ERA's latest venture is a test even for an outfit so used to challenges, writes Peter Ker.
Rob Atkinson racks his brain for an answer but struggles to think of a company that has blazed a trail quite like this.
After three decades as a major uranium producer in the Top End, Atkinson's Energy Resources of Australia is about to fill in its massive open pit and return the landscape to something resembling the nearby Kakadu National Park.
In a reversal of the typical path taken by miners, ERA is about to go from producer to explorer, gambling its future on the viability of a deposit deep beneath its existing operations.
"I've been in mining nearly 25 years and I think we are fairly unique," Atkinson said, when asked if he was taking guidance for ERA's next chapter from some external source. But examples to follow have always been thin on the ground for a company that exists within a fragile framework of environmental rules, indigenous agreements and, in true Northern Territory style, crocodile safety precautions.
ERA has spent 30 years digging uranium from a small province surrounded on all sides by Kakadu National Park. The company is here at the grace of the local indigenous community, who are reticent to see any more of their land - including ERA's prospective Jabiluka deposit - developed for mining.
The territory's extraordinary wet seasons add another challenge to the mix, forcing Atkinson to play meteorologist, indigenous diplomat, environmental scientist and chief executive. "I've got a bit of everything there," he says. "Because there's such a heavy social side ... you really do feel as though you're putting back in a big way."
More than once, heavy rains have halted production for months at a time and threatened to spill toxic tailings into the environment.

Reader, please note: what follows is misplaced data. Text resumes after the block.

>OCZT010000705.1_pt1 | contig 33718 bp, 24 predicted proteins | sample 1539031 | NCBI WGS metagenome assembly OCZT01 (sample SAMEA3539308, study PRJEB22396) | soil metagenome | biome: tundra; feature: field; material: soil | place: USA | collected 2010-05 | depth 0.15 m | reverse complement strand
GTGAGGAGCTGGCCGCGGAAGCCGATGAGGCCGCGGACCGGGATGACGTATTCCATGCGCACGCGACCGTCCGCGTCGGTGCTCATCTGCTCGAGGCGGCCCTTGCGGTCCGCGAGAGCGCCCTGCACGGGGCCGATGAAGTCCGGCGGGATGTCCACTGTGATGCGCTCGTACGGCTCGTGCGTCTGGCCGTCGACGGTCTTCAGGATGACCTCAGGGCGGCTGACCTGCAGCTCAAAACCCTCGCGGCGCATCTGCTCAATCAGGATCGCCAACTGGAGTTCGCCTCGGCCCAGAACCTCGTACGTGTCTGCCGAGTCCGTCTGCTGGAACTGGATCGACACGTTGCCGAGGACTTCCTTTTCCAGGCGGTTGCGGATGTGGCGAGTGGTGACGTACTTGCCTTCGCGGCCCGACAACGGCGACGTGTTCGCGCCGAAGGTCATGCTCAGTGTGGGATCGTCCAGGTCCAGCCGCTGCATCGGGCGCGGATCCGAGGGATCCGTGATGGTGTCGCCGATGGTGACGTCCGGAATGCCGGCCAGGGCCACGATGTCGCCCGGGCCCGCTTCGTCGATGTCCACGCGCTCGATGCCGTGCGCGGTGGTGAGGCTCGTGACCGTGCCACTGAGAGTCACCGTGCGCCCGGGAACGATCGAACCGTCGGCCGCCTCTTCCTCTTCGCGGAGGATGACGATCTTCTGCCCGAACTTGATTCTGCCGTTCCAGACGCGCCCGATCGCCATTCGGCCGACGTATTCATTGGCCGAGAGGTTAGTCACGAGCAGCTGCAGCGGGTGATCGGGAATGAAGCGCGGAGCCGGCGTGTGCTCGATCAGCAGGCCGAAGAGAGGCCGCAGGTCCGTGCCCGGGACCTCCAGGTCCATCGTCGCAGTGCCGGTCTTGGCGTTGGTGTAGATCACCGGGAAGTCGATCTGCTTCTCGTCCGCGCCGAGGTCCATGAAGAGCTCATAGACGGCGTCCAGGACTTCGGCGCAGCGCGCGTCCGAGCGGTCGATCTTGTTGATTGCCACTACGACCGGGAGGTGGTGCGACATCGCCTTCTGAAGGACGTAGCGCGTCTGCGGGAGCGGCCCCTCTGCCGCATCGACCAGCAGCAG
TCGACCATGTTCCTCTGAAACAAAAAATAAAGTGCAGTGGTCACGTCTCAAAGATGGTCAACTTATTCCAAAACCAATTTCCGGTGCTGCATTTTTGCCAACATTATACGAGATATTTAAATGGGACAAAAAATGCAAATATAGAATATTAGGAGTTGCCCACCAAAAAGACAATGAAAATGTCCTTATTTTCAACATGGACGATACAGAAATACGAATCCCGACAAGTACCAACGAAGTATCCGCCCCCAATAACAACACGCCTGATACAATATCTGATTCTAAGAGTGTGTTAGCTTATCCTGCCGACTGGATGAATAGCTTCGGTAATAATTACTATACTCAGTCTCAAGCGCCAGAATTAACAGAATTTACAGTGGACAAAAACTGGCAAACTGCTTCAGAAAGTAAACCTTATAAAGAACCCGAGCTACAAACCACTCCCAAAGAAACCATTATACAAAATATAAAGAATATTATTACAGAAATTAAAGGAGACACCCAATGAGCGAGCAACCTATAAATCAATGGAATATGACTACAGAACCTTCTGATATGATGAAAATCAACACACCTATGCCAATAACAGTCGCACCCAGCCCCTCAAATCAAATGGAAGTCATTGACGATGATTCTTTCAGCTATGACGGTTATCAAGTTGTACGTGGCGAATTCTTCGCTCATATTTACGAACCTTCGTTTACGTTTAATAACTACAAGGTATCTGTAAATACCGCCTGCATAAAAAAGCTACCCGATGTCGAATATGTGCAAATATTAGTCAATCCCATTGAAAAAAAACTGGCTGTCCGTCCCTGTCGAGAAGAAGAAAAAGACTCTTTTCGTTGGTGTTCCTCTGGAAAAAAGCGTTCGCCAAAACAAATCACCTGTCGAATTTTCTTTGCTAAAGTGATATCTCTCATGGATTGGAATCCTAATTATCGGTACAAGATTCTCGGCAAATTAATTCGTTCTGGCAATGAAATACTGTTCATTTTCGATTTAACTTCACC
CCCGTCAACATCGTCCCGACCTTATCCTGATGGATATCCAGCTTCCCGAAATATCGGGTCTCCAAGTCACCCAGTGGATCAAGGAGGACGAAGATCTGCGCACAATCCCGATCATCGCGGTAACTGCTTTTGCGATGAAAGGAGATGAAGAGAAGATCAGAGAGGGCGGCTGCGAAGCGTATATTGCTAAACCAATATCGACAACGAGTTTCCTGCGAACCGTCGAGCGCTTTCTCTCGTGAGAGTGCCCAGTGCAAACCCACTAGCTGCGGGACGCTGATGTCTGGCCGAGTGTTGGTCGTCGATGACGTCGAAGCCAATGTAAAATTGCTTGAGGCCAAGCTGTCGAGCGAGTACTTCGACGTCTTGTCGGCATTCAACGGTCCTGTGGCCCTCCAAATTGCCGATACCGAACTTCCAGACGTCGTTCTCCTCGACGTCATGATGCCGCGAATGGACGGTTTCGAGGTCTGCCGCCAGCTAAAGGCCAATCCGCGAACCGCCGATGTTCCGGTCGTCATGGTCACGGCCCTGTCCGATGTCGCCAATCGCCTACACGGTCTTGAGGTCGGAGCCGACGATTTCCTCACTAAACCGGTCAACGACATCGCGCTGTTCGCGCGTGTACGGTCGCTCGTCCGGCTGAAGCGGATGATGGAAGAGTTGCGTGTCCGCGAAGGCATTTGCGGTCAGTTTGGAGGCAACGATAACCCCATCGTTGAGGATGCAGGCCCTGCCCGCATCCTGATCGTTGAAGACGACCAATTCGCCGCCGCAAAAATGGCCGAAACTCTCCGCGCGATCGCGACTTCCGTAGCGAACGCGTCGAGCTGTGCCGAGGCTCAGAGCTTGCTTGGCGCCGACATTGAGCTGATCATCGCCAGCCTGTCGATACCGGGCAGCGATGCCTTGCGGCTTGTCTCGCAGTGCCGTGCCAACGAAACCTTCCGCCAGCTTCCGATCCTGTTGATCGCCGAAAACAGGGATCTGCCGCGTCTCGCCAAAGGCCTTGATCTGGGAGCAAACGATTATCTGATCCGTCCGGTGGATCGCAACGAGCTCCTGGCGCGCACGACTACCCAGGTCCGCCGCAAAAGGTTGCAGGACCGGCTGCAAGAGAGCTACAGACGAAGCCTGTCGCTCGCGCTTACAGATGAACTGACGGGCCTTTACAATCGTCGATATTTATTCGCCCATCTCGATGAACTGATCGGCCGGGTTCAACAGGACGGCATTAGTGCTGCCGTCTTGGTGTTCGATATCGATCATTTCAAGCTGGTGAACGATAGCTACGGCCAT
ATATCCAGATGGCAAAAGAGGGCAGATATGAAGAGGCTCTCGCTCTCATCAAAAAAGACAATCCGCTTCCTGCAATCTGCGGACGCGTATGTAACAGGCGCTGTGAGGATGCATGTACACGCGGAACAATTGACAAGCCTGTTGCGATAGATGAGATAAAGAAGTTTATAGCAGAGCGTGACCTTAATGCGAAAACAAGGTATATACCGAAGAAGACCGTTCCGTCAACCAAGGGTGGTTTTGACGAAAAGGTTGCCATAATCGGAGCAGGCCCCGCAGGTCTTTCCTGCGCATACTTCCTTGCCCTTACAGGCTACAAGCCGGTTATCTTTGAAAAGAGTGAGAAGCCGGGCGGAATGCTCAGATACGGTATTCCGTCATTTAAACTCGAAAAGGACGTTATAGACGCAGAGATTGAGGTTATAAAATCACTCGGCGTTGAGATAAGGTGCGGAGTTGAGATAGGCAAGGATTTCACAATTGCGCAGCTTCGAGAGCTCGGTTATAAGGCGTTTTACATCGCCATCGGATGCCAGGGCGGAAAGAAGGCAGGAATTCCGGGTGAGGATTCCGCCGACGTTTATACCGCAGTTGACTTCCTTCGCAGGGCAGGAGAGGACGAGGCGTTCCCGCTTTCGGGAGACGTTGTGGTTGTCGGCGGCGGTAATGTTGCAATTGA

Other operational issues have also caused delays, and the problems continued to unfold against a backdrop of decline in the flagship Ranger open pit, which is reaching the end of its working life. From a share price of $18.22 in May 2009, the stock lost more than 90 per cent of its value to languish at $1.15 earlier this year.
Atkinson, though, has offered an answer. Following a review of the business, the keen golfer from the Scottish town of St Mirren oversaw the release of a plan for the company's future late last year. Known as the Ranger 3 Deeps project, ERA will explore a major deposit deep below its existing pit.
Put simply, ERA is transitioning from major producer to hopeful explorer, though the tag doesn't sit comfortably with Atkinson.
"We are very different from an explorer in that we've got a plant, a power station, an airport and a town. We've got all the facilities already built plus we are one of the biggest companies in the Northern Territory, so we've got those influences which help us," he said.
More than two years of work will pass before the company decides whether to go ahead with an underground mine. Major shareholder Rio Tinto has reaffirmed its faith, but Atkinson knows not every investor can afford to be so patient.
"We are not going to be a company for the next couple of years that can deliver huge returns," he said. "I've got to be sensitive to other people's needs and realise that they are wanting a return, but at ERA it's going to take a little bit longer."
The share sale has complicated matters by pulling the stock beneath the investment grades held by many big institutions. Yet there are signs that Atkinson might be capable of turning the ship around.
Water worries have been eased by several new pieces of infrastructure. Relations with local indigenous people appear to be improving. Financial worries have also been mitigated, thanks to a $500 million equity raising.
"We now believe the worst is behind ERA and change our investment view from underperform to buy," UBS wrote.
The share price responded strongly, jumping 41 per cent in the space of a fortnight, to $1.72, making it one of the best-performed stocks this month.
It's a good sign but Atkinson knows there is a long way to go. The end goal of turning ERA into an underground miner won't come to fruition before late 2015, and there will be myriad environmental, indigenous, government and company approvals to satisfy before then.